We've seen a lot of strange things on the Internet, but this dead cat turned into a remote-control flying helicopter may be the strangest yet. The cat helicopter was conceived by Dutch artist Bart Jansen, and debuted for the public at the KunstRai ArtFair in Amsterdam that ended Sunday. Jansen calls his creation the Orvillecopter and describes it as "half-cat, half-machine." The Orvillecopter is exactly what it looks like: A taxidermied cat with a plastic propeller attached to each paw. No animals were harmed for this project. The cat, who was conveniently named Orville, belonged to Jansen and died after he was hit by a car.
Tag Archives | Pets
Fido's expressive face, including those longing puppy-dog eyes, may lead owners to wonder what exactly is going on in that doggy's head. Scientists decided to find out, using brain scans to explore the minds of our canine friends. The researchers, who detailed their findings May 2 in the open-access journal PLoS ONE, were interested in understanding the human-dog relationship from the four-legged perspective. "When we saw those first [brain] images, it was unlike anything else,"...
Mike McCullough never intended to start freeze-drying beloved pets for grieving owners. But more than a decade ago, a friend of a friend asked the Fort Loudon, Penn., taxidermist to save his beloved dog from the grave or cremation by preserving the animal instead. McCullough agreed. Then he talked to a Wall Street Journal reporter about the process. It made the front page. Requests from bereaved owners started rolling in. Today, McCullough's taxidermy shop, Mac's Taxidermy, is one of a handful of places around the country that will preserve not only hunting trophies, but also the hunting dog. "It's a whole different game for us," McCullough told LiveScience. "You have to be a counselor, you know what I mean? It's tough."...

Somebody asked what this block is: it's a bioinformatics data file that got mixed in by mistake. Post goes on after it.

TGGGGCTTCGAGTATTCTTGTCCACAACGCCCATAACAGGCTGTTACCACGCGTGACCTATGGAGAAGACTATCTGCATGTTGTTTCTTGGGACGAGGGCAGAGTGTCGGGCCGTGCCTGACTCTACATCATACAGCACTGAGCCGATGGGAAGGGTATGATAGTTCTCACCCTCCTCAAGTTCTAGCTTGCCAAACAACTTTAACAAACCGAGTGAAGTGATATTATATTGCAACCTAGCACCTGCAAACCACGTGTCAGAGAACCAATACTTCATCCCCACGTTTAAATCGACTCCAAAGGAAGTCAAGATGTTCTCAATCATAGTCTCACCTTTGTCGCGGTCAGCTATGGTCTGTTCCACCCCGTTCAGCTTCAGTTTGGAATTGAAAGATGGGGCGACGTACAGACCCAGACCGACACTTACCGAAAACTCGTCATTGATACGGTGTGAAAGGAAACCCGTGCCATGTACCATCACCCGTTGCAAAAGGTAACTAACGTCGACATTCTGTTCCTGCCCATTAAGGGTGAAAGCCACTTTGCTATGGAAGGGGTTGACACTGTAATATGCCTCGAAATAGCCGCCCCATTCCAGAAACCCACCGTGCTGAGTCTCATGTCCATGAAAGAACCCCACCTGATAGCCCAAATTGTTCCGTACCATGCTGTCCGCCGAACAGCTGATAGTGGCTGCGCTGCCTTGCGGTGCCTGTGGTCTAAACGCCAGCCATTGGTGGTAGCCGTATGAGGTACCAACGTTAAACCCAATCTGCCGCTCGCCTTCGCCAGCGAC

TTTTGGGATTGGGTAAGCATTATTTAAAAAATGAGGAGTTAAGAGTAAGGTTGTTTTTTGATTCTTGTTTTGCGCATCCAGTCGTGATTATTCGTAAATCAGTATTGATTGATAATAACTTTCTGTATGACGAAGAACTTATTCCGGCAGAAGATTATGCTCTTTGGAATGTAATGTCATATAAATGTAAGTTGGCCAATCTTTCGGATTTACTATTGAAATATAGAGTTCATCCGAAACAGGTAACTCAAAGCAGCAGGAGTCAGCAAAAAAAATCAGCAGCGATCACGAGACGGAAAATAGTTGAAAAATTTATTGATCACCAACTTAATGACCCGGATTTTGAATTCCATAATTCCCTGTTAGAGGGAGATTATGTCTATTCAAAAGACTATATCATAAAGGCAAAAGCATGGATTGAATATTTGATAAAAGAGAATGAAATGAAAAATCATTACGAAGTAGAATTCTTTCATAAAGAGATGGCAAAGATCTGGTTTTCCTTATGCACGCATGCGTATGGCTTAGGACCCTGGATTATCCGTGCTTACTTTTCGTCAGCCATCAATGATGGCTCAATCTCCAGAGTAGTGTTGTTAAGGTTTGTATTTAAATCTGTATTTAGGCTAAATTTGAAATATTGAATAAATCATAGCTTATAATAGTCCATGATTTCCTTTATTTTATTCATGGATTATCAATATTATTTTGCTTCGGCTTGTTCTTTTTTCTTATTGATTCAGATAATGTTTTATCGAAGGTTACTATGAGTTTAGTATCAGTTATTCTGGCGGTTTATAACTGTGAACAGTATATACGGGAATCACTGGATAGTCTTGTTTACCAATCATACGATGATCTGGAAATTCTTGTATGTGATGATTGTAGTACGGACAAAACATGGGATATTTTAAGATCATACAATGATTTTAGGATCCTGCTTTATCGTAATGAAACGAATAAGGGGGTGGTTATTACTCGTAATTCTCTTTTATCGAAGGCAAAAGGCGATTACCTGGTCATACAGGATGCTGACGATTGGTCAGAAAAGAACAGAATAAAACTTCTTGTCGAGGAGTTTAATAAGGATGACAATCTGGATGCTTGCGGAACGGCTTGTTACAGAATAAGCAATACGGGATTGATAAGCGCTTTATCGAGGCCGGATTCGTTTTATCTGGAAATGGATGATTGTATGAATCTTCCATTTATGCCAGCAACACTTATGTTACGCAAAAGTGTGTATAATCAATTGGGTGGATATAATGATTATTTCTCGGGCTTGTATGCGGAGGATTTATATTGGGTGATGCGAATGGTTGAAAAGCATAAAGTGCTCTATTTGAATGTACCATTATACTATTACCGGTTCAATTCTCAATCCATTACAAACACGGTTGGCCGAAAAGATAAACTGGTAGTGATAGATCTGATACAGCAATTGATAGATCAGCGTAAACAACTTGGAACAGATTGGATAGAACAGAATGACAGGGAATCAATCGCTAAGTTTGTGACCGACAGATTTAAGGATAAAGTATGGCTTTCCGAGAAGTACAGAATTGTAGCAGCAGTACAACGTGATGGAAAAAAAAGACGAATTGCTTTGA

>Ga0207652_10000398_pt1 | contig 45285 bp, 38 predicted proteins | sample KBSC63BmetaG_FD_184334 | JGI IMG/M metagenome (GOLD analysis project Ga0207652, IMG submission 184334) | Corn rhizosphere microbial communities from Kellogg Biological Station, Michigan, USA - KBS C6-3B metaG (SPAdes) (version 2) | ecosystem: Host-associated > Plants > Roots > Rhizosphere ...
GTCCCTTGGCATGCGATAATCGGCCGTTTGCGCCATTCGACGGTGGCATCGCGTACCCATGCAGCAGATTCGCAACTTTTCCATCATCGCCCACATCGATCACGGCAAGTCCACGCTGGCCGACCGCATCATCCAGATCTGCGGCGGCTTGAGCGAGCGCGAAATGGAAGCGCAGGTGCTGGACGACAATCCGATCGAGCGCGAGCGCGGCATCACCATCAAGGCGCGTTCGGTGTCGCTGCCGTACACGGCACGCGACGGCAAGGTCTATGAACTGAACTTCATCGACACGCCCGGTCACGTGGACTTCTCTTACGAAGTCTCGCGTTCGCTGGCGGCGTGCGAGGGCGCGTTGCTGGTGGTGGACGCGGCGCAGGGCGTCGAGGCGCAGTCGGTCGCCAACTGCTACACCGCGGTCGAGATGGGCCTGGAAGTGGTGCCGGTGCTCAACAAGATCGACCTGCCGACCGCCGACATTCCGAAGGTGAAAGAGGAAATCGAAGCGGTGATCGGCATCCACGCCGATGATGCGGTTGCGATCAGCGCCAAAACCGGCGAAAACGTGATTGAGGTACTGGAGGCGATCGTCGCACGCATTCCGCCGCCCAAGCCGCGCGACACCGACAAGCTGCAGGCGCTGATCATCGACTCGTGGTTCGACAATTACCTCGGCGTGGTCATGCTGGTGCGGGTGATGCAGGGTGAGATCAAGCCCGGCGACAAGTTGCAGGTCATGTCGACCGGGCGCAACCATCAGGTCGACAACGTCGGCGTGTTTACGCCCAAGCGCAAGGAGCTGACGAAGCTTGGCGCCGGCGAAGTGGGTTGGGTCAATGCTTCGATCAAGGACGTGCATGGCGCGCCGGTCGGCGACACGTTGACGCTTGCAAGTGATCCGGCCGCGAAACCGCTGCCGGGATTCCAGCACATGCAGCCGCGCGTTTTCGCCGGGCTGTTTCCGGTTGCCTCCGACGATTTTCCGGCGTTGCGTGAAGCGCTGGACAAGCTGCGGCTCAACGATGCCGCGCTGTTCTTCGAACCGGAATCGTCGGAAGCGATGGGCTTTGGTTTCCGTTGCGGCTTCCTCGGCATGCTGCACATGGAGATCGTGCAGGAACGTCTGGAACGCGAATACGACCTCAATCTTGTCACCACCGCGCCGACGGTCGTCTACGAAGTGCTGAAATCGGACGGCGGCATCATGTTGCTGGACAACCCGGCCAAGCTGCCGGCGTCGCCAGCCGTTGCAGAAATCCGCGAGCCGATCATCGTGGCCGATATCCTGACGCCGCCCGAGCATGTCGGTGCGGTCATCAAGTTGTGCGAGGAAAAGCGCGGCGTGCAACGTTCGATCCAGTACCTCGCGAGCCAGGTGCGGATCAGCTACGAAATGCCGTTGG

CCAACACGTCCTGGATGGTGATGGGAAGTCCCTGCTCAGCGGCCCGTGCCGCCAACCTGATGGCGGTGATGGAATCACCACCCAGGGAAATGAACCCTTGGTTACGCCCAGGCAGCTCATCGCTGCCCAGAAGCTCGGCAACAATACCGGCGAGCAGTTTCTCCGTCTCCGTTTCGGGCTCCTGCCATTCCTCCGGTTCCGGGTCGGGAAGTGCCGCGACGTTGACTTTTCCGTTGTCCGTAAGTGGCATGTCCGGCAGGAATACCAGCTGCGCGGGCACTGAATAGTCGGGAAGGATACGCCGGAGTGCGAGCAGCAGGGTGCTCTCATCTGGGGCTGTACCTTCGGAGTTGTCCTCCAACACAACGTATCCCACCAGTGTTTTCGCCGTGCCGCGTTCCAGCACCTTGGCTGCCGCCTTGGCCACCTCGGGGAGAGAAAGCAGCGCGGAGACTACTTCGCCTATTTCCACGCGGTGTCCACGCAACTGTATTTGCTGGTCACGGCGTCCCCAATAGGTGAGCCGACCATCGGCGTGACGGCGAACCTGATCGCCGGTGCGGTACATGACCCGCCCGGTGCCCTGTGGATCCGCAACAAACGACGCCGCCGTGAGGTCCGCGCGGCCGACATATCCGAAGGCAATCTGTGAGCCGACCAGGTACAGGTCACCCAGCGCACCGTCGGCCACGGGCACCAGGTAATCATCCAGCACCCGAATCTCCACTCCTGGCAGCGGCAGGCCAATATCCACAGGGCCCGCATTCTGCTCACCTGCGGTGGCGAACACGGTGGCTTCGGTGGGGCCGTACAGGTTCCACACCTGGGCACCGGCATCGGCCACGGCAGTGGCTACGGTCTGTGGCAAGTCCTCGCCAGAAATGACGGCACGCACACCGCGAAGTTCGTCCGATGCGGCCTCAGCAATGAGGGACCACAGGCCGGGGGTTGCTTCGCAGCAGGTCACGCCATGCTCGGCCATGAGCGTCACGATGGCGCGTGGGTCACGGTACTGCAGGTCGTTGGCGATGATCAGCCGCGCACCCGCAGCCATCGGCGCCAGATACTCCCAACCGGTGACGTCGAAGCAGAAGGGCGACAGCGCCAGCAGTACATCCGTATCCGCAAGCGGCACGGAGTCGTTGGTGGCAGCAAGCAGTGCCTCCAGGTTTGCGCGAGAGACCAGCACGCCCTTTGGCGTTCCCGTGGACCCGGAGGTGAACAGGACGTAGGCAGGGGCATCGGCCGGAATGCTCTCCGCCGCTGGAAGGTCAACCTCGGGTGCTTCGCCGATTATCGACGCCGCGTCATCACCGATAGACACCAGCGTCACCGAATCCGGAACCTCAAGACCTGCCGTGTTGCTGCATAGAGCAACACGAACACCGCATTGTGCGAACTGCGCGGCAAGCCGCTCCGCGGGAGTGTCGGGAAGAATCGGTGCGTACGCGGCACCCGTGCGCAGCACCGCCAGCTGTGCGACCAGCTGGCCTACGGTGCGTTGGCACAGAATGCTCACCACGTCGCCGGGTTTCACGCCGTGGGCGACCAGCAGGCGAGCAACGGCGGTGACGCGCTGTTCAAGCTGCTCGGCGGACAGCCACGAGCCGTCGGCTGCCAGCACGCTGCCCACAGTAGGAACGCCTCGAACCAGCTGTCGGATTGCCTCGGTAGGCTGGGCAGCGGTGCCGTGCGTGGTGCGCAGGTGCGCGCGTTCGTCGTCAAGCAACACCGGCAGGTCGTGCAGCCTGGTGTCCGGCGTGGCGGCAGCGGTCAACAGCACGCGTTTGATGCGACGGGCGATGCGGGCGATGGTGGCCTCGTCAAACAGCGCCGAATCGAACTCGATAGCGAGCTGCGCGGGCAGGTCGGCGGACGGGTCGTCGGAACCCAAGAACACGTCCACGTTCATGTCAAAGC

Is a microscopic, mind-altering parasite spread by cats responsible for car accidents, hoarding behaviors, and schizophrenia? Respected scientists are now saying that “crazy cat lady” disease is real and millions of people are infected. Shocker from Kathleen McAuliffe in the Atlantic:
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Jaroslav Flegr is no kook. And yet, for years, he suspected his mind had been taken over by parasites that had invaded his brain. So the prolific biologist took his science-fiction hunch into the lab. What he’s now discovering will startle you. Could tiny organisms carried by house cats be creeping into our brains, causing everything from car wrecks to schizophrenia?
The parasite, which is excreted by cats in their feces, is called Toxoplasma gondii and is the microbe that causes toxoplasmosis — the reason pregnant women are told to avoid cats’ litter boxes. Since the 1920s, doctors have recognized that a woman who becomes infected during pregnancy can transmit the disease to the fetus, in some cases resulting in severe brain damage or death.
You know your movement is rockin’ the interwebs when you have a Tumblr blog for animals supporting it.
See more conscientious animal objecters to the current state of capitalism at: Awwccupy Wall Street …